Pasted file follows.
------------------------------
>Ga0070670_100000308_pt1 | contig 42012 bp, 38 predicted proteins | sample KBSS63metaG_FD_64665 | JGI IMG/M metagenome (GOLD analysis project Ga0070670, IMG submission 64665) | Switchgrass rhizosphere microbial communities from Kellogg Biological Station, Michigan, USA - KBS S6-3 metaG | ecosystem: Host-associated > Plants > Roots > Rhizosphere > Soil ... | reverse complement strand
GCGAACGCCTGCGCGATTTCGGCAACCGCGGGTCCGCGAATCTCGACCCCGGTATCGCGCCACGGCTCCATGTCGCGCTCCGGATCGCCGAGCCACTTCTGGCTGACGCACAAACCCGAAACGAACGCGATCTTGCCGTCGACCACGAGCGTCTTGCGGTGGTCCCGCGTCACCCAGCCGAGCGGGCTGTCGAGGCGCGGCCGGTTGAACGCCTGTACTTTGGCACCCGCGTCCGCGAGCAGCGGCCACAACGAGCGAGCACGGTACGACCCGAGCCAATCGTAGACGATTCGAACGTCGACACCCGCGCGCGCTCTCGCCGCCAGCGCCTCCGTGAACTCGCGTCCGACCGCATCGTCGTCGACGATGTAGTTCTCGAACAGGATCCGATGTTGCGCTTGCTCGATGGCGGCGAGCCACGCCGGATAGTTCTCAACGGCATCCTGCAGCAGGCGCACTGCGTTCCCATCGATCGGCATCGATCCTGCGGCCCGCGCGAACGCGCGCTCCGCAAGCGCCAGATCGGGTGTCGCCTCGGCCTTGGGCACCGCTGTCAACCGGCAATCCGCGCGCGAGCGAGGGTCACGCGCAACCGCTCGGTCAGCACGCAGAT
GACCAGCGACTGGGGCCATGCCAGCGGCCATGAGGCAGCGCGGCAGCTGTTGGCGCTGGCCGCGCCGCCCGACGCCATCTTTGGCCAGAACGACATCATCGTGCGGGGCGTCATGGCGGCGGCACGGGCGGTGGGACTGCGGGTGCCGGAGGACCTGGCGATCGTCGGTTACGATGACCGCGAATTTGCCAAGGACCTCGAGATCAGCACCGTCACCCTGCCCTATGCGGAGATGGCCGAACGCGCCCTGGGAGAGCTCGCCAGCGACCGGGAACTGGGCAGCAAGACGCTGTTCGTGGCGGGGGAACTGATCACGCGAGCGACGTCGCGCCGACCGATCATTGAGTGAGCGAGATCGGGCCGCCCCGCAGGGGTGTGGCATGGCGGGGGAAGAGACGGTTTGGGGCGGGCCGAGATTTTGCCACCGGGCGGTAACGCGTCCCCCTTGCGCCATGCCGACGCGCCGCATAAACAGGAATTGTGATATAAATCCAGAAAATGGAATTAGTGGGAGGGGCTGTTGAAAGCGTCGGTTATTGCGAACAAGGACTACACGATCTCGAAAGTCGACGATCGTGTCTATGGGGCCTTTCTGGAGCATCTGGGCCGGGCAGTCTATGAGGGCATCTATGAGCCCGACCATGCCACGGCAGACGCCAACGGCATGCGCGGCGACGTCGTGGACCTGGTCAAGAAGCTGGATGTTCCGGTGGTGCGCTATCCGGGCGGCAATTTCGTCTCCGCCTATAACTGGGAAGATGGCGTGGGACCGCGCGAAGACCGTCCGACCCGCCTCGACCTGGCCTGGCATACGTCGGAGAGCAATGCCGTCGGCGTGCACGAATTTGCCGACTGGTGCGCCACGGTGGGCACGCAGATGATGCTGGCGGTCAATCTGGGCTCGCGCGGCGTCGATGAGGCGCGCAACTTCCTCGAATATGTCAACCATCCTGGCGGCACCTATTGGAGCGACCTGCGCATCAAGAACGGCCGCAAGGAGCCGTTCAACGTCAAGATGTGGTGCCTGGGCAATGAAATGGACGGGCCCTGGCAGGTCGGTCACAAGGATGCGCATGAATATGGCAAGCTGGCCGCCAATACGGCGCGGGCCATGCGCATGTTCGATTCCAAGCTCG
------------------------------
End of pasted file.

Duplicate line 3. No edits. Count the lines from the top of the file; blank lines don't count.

GACCAGCGACTGGGGCCATGCCAGCGGCCATGAGGCAGCGCGGCAGCTGTTGGCGCTGGCCGCGCCGCCCGACGCCATCTTTGGCCAGAACGACATCATCGTGCGGGGCGTCATGGCGGCGGCACGGGCGGTGGGACTGCGGGTGCCGGAGGACCTGGCGATCGTCGGTTACGATGACCGCGAATTTGCCAAGGACCTCGAGATCAGCACCGTCACCCTGCCCTATGCGGAGATGGCCGAACGCGCCCTGGGAGAGCTCGCCAGCGACCGGGAACTGGGCAGCAAGACGCTGTTCGTGGCGGGGGAACTGATCACGCGAGCGACGTCGCGCCGACCGATCATTGAGTGAGCGAGATCGGGCCGCCCCGCAGGGGTGTGGCATGGCGGGGGAAGAGACGGTTTGGGGCGGGCCGAGATTTTGCCACCGGGCGGTAACGCGTCCCCCTTGCGCCATGCCGACGCGCCGCATAAACAGGAATTGTGATATAAATCCAGAAAATGGAATTAGTGGGAGGGGCTGTTGAAAGCGTCGGTTATTGCGAACAAGGACTACACGATCTCGAAAGTCGACGATCGTGTCTATGGGGCCTTTCTGGAGCATCTGGGCCGGGCAGTCTATGAGGGCATCTATGAGCCCGACCATGCCACGGCAGACGCCAACGGCATGCGCGGCGACGTCGTGGACCTGGTCAAGAAGCTGGATGTTCCGGTGGTGCGCTATCCGGGCGGCAATTTCGTCTCCGCCTATAACTGGGAAGATGGCGTGGGACCGCGCGAAGACCGTCCGACCCGCCTCGACCTGGCCTGGCATACGTCGGAGAGCAATGCCGTCGGCGTGCACGAATTTGCCGACTGGTGCGCCACGGTGGGCACGCAGATGATGCTGGCGGTCAATCTGGGCTCGCGCGGCGTCGATGAGGCGCGCAACTTCCTCGAATATGTCAACCATCCTGGCGGCACCTATTGGAGCGACCTGCGCATCAAGAACGGCCGCAAGGAGCCGTTCAACGTCAAGATGTGGTGCCTGGGCAATGAAATGGACGGGCCCTGGCAGGTCGGTCACAAGGATGCGCATGAATATGGCAAGCTGGCCGCCAATACGGCGCGGGCCATGCGCATGTTCGATTCCAAGCTCG